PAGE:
In https://developer.mozilla.org/en/docs/Web/JavaScript/Reference/Global_Objects/Array/fill

there is a line like

// Steps 1-2.
if (this == null) {
  throw new TypeError('this is null or not defined');

var O = Object(this);          // <- WHAT IS THIS???????????

// Steps 3-5.
var len = O.length >>> 0;

// Steps 6-7.
var start = arguments[1];
var relativeStart = start >> 0;

// Step 8.
var k = relativeStart < 0 ?
  Math.max(len + relativeStart, 0) :
  Math.min(relativeStart, len);

// Steps 9-10.
var end = arguments[2];
var relativeEnd = end === undefined ?
  len : end >> 0;

// Step 11.
var final = relativeEnd < 0 ?
  Math.max(len + relativeEnd, 0) :
  Math.min(relativeEnd, len);

// Step 12.
while (k < final) {
  O[k] = value;

// Step 13.
return O;

and I can't find any necessity to assign O as Object(this).

Is it written just for readability or is there any specific reason for assigning?


As suggested in the comments on the code, this section is to accurately pollyfill the first steps documented in the spec.

  1. Let O be ToObject(this value).
  2. ReturnIfAbrupt(O).

Though a bit out-of-order, this is performing the fucntion of ToObject(this value):

var O = Object(this);

Basically, if it is called on a non-object, the non-object should be cast to an Object.

For example, if we were to run this bit of mostly-nonsensical code in a JavaScript engine which natively supports this method, we would see a Number object instance gets returned.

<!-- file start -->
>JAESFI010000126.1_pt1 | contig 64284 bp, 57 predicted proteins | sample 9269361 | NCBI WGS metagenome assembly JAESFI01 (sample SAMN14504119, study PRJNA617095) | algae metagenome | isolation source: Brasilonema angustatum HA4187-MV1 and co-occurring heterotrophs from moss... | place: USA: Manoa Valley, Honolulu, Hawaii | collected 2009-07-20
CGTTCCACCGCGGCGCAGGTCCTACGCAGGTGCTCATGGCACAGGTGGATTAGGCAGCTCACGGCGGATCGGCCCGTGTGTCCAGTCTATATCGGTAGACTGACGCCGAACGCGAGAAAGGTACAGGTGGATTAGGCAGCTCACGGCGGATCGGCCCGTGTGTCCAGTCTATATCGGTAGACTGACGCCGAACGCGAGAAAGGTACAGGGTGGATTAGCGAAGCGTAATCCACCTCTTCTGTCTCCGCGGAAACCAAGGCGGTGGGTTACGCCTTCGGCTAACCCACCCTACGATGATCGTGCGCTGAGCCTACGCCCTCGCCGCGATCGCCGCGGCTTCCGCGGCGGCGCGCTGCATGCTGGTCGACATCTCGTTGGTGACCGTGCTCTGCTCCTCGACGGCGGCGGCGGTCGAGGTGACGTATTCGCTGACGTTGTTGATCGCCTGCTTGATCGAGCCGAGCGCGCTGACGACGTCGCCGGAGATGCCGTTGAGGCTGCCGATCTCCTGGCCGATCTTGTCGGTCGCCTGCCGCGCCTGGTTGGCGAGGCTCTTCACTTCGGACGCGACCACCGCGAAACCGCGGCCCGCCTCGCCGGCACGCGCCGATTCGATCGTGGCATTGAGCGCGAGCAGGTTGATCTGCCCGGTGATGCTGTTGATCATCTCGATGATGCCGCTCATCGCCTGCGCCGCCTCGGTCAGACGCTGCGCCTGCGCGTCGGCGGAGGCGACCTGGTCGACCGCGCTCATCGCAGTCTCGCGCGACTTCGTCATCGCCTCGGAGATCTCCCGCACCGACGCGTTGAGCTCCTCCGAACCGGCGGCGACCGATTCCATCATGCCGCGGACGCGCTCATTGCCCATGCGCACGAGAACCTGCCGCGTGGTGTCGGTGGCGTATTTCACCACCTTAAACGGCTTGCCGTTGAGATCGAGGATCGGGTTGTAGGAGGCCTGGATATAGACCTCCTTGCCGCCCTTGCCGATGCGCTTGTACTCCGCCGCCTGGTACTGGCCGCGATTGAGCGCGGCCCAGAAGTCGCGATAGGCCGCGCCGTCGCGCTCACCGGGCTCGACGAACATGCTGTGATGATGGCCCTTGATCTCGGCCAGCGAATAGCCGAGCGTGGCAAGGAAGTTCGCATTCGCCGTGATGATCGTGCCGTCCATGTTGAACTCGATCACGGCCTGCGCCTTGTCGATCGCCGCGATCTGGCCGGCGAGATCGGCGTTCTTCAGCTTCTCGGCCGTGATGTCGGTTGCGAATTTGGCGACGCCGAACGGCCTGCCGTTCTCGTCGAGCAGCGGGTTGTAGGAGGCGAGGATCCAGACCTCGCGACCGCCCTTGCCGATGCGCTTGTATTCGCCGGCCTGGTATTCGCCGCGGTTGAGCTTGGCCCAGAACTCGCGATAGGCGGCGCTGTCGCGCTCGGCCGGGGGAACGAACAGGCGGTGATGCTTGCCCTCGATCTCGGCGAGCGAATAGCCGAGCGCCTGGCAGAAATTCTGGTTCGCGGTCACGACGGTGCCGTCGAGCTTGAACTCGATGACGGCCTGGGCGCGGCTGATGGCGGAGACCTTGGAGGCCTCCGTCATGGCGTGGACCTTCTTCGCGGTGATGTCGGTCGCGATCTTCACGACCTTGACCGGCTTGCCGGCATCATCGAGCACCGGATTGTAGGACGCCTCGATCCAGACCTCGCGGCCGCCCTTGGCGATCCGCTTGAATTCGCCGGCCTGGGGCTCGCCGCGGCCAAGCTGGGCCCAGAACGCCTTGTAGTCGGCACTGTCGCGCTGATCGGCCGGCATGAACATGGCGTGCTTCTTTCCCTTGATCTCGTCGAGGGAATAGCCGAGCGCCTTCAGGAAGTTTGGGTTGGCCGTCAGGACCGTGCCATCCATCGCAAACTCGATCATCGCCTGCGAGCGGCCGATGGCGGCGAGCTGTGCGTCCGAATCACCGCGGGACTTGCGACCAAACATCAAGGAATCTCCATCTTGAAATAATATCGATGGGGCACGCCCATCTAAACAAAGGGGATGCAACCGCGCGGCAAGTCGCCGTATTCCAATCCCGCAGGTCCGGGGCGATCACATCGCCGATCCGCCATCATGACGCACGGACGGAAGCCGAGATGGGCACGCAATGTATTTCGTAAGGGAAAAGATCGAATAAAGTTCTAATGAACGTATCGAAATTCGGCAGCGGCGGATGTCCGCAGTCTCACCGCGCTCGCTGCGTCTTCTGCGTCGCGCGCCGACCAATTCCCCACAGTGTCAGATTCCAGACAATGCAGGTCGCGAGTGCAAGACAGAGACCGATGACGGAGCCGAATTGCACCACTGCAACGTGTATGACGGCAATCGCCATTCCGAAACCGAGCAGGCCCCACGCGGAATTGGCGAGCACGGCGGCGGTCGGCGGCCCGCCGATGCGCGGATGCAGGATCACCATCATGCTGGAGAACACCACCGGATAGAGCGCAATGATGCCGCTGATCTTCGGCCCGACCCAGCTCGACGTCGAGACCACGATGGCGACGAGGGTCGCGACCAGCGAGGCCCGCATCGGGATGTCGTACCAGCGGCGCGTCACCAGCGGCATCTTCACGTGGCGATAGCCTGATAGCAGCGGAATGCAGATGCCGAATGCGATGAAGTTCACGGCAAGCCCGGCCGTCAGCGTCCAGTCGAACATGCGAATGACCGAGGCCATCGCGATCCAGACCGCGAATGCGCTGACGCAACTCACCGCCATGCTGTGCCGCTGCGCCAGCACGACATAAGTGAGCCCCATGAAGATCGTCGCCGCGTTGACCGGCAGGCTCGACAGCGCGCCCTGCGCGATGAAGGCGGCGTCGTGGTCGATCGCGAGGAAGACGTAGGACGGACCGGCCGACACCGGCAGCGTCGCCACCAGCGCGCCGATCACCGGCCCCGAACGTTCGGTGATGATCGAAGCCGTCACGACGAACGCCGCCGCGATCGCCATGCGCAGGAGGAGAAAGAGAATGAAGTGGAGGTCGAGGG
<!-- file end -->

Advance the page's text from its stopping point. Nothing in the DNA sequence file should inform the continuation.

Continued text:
That line would ensure the same result from the polyfill.

  • I got it! I almost use strict mode, so I doubt its purpose. Thx a lot! – ethan hur Aug 25 '16 at 1:58

The Object constructor returns its argument when the argument is already an object. If it's not an object, it returns the "objectified" version of the argument: a String instance if it's a string, a Number instance if it's a number, etc.

The function in question is a little weird, and in particular the value of this will usually be an object anyway. It doesn't have to be, but you kind-of have to go out of your way to get to the innards of the polyfill with a this value that isn't an object.

  • 1
    Maybe worth noting that this is always an object in non-strict mode, but can be a primitive in strict mode. – Felix Kling Aug 25 '16 at 1:28
  • @FelixKling yes good point. I'm trying to figure out what that code is trying to do; in particular I don't see the point of those right-shifts by 0. Nothing checks for .length being there, so if the function is applied to the wrong type of object it'll fail in a fairly clumsy way. But yes what you suggest is true. – Pointy Aug 25 '16 at 1:31
  • I guess it just tries to be very close to the spec. – Felix Kling Aug 25 '16 at 1:34
  • @FelixKling ah OK. But that really doesn't make a lot of sense, because what happens with intermediate values in the conceptual "machine" implied by the spec isn't the same as what happens statement by statement in actual JavaScript code. – Pointy Aug 25 '16 at 1:36
  • Thank you guys! Answers and conversations help me a lot! – ethan hur Aug 25 '16 at 1:52

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